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    Safe contraception for women with medical conditions


    An implant is Category 2 for placement earlier than 21 days postpartum and Category 1 for placement later than 30 days postpartum even in women with obesity, which is listed as another risk factor for VTE. ACOG also supports the use of immediate postpartum placement of the subdermal implant.19 The evidence of randomized trials is reassuring, showing no negative effects on breastfeeding parameters including duration or exclusivity of breastfeeding, lactation failure, time to lactogenesis, or milk composition.20,21

    DMPA is Category 2 when given within 21 days postpartum and is Category 1 when given more than 30 days postpartum even in women with obesity, which is listed as another risk factor for VTE.

    In several non-randomized trials, administration of DMPA within 48 hours of delivery did not affect breastfeeding continuation or duration or perception of insufficient milk production.22

    CHC is Category 4 when initiated in the 21 days postpartum, then becomes Category 2 when initiated after 42 days postpartum regardless of obesity or other risk factors for VTE. Clinical studies have had differing evidence about the effects on milk volume in women exposed to estrogen-containing contraceptives. The CDC MEC update states that the theoretical effects of combined hormonal contraceptives on breast milk productions are greatest in the first 3 weeks postpartum.4 Studies in the literature have provided more reassurance that CHCs do not affect the onset or duration of breastfeeding nor infant growth parameters.23 In a recent randomized, controlled trial, breastfeeding continuation at 8 weeks was similar between progestin-only and combined oral contraceptive pills when these pills were started at 2 weeks postpartum and infant growth was comparable in both groups.24 So we can conclude that starting CHCs after the recommended 21 days postpartum does not decrease lactation success.

    Postpartum and VTE risk factors

    IUDs (Category 1-2), implants (Category 1), and DMPA injection (Category 1) do not affect the VTE risk postpartum. CHC is Category 4 when started < 21 days postpartum and Category 3 when started 21 to 42 days postpartum and the patient has other risk factors for VTE such as obesity in our patient’s case. Without other risk factors for VTE, CHC is Category 2 when started after 42 days postpartum.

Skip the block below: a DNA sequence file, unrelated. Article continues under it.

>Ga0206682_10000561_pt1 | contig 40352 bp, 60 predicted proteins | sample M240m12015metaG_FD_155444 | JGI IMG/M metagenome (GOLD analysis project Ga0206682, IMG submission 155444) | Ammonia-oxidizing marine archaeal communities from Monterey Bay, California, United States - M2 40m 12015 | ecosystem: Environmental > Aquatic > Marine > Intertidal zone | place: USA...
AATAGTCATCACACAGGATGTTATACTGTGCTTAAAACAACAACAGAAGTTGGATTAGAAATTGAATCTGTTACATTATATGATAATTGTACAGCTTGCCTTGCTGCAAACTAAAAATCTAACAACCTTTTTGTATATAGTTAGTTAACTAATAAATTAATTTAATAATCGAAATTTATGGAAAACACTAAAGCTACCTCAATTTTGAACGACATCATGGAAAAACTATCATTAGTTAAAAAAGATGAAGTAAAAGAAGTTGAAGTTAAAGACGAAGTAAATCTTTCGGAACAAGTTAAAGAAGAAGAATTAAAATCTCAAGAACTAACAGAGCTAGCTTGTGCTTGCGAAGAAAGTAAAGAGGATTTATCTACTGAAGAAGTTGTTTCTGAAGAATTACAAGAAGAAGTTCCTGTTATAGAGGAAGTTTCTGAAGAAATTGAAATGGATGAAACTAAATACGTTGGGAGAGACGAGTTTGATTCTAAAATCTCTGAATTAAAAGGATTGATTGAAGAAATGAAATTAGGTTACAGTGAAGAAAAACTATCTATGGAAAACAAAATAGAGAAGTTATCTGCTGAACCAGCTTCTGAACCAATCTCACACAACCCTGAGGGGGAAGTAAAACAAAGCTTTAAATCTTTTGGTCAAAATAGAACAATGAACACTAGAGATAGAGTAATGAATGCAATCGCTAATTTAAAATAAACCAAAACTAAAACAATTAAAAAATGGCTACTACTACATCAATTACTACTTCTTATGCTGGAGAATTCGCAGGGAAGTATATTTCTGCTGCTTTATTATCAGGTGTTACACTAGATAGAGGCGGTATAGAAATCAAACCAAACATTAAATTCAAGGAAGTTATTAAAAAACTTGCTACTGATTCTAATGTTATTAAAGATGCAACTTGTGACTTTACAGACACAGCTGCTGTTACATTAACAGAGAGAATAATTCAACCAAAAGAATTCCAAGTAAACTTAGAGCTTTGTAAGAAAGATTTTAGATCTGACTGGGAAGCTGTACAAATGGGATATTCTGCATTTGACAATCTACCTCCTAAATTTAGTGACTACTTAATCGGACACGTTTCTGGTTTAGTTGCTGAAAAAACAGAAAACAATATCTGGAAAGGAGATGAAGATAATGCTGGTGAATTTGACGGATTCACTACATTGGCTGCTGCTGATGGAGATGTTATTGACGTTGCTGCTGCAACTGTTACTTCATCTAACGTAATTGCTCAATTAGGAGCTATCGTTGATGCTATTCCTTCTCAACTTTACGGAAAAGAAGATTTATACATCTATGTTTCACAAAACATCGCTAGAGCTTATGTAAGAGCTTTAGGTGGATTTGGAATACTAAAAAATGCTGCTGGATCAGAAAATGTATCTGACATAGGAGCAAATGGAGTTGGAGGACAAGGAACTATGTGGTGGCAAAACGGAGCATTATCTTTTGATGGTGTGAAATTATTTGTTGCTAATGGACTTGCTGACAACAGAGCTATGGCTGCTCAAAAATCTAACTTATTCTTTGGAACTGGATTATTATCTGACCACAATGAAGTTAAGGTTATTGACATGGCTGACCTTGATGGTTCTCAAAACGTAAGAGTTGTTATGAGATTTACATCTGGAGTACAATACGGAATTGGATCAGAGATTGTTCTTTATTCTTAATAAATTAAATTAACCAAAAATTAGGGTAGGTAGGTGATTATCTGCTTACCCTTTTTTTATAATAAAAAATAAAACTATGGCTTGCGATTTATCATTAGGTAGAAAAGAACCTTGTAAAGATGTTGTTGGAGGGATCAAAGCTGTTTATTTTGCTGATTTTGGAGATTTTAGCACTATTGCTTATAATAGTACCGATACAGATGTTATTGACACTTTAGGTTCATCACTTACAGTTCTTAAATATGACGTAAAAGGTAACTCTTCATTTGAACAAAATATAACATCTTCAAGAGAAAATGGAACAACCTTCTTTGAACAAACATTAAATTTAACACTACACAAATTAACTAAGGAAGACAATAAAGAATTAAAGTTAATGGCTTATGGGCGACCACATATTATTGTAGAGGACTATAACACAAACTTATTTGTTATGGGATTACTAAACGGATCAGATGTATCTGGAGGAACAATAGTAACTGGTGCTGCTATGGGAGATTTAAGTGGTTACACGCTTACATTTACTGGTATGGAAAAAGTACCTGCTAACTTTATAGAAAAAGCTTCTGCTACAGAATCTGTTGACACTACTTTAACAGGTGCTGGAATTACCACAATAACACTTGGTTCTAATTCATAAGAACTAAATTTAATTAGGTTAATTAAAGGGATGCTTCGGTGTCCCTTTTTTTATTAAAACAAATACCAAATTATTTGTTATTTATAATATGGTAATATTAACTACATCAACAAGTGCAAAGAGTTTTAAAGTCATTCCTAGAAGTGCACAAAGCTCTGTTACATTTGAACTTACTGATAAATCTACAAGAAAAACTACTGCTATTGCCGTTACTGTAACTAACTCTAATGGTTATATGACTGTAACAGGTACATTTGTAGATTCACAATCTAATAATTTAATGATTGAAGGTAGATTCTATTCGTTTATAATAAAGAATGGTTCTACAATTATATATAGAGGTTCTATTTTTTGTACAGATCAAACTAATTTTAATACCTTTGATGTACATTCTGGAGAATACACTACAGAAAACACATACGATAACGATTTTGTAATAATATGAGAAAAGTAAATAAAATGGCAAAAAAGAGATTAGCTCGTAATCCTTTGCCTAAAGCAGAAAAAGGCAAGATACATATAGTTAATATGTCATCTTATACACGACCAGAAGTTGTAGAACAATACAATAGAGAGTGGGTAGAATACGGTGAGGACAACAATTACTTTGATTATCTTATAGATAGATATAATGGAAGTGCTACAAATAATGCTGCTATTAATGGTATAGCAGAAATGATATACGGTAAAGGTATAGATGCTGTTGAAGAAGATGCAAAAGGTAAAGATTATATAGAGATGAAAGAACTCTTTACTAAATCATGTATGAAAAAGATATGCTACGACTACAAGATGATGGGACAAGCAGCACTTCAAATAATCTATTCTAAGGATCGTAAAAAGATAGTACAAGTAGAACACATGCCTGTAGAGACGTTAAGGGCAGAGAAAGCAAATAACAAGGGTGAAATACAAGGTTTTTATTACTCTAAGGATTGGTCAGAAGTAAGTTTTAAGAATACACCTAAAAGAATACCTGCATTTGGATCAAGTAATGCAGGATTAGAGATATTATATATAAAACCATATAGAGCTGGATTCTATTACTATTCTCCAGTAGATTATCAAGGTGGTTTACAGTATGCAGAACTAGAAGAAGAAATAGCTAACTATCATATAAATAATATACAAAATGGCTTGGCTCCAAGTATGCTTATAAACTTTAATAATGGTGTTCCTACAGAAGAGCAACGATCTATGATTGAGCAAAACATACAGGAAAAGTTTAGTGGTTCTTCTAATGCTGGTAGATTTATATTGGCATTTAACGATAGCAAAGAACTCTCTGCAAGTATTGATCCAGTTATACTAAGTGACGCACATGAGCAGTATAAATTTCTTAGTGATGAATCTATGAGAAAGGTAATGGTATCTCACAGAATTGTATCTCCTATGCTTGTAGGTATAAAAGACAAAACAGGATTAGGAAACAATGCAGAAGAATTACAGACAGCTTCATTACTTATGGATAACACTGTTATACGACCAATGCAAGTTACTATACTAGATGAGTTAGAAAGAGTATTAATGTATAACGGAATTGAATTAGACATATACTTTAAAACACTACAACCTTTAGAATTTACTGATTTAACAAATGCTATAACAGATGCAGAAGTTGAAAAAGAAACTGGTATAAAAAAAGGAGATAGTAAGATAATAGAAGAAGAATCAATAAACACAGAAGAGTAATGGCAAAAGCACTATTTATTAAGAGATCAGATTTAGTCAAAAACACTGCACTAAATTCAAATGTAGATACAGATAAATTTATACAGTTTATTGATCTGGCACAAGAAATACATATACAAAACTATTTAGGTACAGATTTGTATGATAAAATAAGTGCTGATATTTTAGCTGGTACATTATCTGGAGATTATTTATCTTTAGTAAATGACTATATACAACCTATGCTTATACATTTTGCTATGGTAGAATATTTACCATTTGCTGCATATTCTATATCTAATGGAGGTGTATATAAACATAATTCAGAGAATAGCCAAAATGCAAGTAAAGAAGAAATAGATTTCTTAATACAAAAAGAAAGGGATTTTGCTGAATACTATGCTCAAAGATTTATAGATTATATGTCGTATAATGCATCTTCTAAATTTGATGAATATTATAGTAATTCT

During the first 6 weeks postpartum, the risk of VTE is increased to 21.5-fold to 84-fold when compared to non-postpartum women.25,26 After 42 days, CHC are Category 1 for non-breastfeeding postpartum women without other additional risk factors for VTE.4 However, a delay in initiating contraceptives should be weighed against the risk of return of ovulation and unintended pregnancy, especially in those women who are not exclusively breastfeeding for whom return of ovulation may be as early as 27 days or as late as 6 weeks.27,28

    Shawna chooses to start the etonogestrel subdermal implant. The implant is MEC Category 1 (obesity, postpartum) and 2 (breastfeeding <21 days postpartum).

    Let us see how the SPR guidelines apply on timing, need for back-up contraception after initiation of method, need for screening tests prior to with initiation of method, or follow-up.


    Neena T Qasba, MD
    Dr Qasba is Family Planning Fellow, Department of Obstetrics, Gynecology, and Reproductive Sciences at Yale School of Medicine, New ...
    Nancy L. Stanwood, MD, MPH
    Dr. Stanwood is Section Chief, Family Planning, and Director, Fellowship in Family Planning, Department of Obstetrics, Gynecology & ...

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    • UBM User
      As an accredited Fertility Educator with Natural Fertility NZ and their Clinical Supervisor it is a real disappointment to see that LAM (lactational amenorrhoea method) was not mentioned or investigated as a valid option for client 1. It has no side effects to the mother or baby and actually promotes breastfeeding.


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